Disgraced German Internet tycoon Kim Dotcom has found his second act. The wealthy web entrepreneur, who’s wanted by the U.S. government on digital piracy charges regarding his now-defunct file-sharing site Megaupload, is going into politics in his adopted home of New Zealand.
Dotcom launched the Internet Party in January with a pledge to focus on Internet privacy and government surveillance. The head of the new party, 48-year-old Laila Harre, announced at a press conference today that they would “change the government,” and that “this is going to be awesome.”
It’s certainly been interesting. Also this week, Dotcom and his group joined forces with the nationalist Mana Party, which the outspoken Maori activist Hone Harawira leads. Their alliance against the current government, led by Prime Minister John Key, could help the parties secure a handful of seats in the 120-member Parliament come September’s elections.
New Zealand election rules state that a party must win at least 5 percent of the vote to earn a seat in Parliament, which is a challenge for new groups like Dotcom’s. But the Mana Party’s Harawira is already a member of Parliament, and if he keeps his seat, the 5 percent rule won’t apply to the Internet-Mana ticket.
On paper, the alliance looks like a political marriage of convenience. The Internet Party is urban and middle class, while the Mana Party, according to its website, sees itself as a voice for “the poor, the powerless and the dispossessed” (including the indigenous Maori) and aims “to empower them against the government by the rich and powerful.” Yet there’s at least some ideological overlap between the two groups: Mana activists, for instance, are often present at Occupy rallies.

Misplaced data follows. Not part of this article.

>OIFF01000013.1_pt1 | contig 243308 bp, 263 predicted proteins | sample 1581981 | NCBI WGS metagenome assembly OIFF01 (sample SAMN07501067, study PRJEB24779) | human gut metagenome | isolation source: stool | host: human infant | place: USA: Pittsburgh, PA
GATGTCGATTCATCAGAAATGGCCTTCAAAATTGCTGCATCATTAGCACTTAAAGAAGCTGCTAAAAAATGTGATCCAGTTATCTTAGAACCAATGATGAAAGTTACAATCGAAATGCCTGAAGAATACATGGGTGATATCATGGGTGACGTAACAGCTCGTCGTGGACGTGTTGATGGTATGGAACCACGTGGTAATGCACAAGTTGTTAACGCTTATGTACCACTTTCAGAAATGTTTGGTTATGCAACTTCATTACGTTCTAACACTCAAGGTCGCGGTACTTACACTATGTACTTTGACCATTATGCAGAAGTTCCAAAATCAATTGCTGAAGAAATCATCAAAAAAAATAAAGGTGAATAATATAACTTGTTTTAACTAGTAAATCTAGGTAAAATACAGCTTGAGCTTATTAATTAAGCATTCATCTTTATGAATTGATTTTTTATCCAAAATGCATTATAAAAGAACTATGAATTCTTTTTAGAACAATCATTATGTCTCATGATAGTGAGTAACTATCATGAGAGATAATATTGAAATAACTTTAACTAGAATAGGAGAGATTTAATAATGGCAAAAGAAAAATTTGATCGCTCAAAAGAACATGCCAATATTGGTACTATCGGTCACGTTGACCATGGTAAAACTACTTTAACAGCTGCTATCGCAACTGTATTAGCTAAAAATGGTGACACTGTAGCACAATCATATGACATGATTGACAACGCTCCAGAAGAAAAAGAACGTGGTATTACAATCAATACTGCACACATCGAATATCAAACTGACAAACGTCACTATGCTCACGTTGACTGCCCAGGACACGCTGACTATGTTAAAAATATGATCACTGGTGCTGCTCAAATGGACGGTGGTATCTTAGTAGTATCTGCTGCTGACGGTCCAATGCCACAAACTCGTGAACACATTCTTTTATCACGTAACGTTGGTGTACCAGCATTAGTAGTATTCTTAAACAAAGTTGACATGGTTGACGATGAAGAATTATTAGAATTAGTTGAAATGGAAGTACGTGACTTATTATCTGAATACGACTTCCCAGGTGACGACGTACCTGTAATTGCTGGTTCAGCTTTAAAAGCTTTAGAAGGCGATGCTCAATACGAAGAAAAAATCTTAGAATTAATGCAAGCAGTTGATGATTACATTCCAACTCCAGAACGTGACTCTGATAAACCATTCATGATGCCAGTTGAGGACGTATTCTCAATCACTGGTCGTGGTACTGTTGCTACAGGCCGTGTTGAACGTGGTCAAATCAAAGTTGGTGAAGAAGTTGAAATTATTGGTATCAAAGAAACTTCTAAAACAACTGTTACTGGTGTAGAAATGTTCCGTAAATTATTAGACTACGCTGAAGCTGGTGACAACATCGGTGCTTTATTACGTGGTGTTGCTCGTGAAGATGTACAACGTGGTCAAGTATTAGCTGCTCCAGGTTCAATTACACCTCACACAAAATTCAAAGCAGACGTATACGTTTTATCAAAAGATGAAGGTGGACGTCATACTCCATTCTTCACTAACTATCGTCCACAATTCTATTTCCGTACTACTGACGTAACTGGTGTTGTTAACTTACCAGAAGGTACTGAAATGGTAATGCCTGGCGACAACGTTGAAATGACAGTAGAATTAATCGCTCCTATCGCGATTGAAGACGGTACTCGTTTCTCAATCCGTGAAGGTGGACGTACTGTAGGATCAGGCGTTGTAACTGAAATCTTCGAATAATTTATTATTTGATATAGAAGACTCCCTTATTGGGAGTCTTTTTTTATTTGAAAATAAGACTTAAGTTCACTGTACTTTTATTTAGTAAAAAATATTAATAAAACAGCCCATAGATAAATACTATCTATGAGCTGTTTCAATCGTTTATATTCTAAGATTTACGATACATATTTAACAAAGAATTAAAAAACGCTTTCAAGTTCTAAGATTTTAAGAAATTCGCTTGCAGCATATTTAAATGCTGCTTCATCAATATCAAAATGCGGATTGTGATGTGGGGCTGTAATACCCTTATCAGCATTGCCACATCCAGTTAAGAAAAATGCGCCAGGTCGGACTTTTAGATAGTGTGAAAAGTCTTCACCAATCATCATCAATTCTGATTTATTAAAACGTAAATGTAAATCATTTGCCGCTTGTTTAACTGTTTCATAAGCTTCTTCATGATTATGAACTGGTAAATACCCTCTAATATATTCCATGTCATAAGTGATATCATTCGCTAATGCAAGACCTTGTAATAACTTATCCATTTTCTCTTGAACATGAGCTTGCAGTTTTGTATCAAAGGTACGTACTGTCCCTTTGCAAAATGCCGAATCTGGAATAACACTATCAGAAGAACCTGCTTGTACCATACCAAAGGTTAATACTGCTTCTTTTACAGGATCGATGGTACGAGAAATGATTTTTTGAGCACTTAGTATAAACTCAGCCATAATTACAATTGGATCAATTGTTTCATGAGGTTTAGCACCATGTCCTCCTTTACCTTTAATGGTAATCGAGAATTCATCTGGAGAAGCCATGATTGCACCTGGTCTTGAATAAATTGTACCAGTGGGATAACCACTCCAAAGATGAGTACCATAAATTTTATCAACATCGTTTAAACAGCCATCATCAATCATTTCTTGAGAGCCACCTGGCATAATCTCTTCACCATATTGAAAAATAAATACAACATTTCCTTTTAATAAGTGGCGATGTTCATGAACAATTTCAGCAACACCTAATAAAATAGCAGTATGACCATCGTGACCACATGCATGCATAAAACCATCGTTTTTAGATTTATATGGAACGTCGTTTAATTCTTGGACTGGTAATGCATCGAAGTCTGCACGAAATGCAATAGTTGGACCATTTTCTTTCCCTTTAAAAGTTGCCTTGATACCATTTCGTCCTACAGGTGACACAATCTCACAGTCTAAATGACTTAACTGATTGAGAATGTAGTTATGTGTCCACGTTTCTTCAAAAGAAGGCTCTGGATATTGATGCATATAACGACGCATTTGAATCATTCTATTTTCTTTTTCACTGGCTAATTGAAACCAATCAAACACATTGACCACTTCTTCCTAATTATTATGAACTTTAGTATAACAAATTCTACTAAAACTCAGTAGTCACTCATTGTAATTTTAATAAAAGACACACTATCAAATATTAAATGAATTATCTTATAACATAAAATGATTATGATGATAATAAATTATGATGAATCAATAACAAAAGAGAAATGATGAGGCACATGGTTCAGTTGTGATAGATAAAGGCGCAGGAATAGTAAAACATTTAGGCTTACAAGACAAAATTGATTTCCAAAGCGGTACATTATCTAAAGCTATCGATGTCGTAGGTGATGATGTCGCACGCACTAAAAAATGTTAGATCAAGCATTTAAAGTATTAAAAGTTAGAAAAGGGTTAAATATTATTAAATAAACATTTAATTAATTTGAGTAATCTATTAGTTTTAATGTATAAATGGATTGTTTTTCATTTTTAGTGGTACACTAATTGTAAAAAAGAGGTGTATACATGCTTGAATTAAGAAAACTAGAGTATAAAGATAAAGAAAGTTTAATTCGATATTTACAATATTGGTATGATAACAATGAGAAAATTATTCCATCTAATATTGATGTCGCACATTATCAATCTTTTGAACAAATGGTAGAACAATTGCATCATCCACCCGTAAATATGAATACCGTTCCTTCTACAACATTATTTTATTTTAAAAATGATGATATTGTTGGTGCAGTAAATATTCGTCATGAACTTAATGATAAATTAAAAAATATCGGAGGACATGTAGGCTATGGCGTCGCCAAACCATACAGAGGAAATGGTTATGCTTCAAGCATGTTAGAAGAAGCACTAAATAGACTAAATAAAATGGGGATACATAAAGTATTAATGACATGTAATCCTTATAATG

Not everyone is thrilled about the merger. At least two Mana Party members resigned over the new partnership, including Sue Bradford, who accused Mana leader Harawira of “sucking up to German millionaires.”
Harawira has been a larger-than-life figure ever since he first took office in 2005. He once called former Australian Prime Minister John Howard “a racist bastard” and is prone to swearing when discussing matters of race. He split with the Maori party in 2011 over its support of the government and established the Mana Party, which has garnered support from non-Maori left-wing activists.
Dotcom, however, can wield the financial might that Harawira lacks. At today’s press conference, Dotcom told a New Zealand news station that he has put $4 million of his own money into the Internet-Mana party. “I’ve this week funded the Internet Party in full so it will take them all the way to the campaign and beyond,” he told ONE News.
Despite the surrounding controversy, Dotcom is convinced that, as Harre declared, the future of his party looks “awesome.” That seems to be the Internet Party’s buzzword, if its social media posts are any indication.
The Internet Party’s passion for privacy springs from Dotcom’s own experiences with local authorities. The Government Security Communications Bureau (GCSB) of New Zealand, the country’s version of the NSA, admitted to illegally spying on Dotcom in 2012. Prime Minister John Key even apologized to him about it afterward, though this week he’s back to criticizing the Internet millionaire. “This is a very wealthy guy trying to buy a political party to stop himself being extradited,” Key said Thursday.
Should Dotcom win seats for his party in Parliament, he could conceivably nudge New Zealand lawmakers to block the United States’ extradition efforts against him. But party leader Harre says that isn’t Dotcom’s motivation for forming the group. “That is not something that has ever been discussed, and if it had been discussed, I wouldn’t be sitting here today,” she said.
Dotcom is a legal New Zealand resident but not a citizen, which means he can’t run for office himself. But he’s making sure that his name and face are all over the party’s campaign. As he tweeted this afternoon, “Do not underestimate the determination of a man with a top level domain in his name ;-)” (emoticon and all).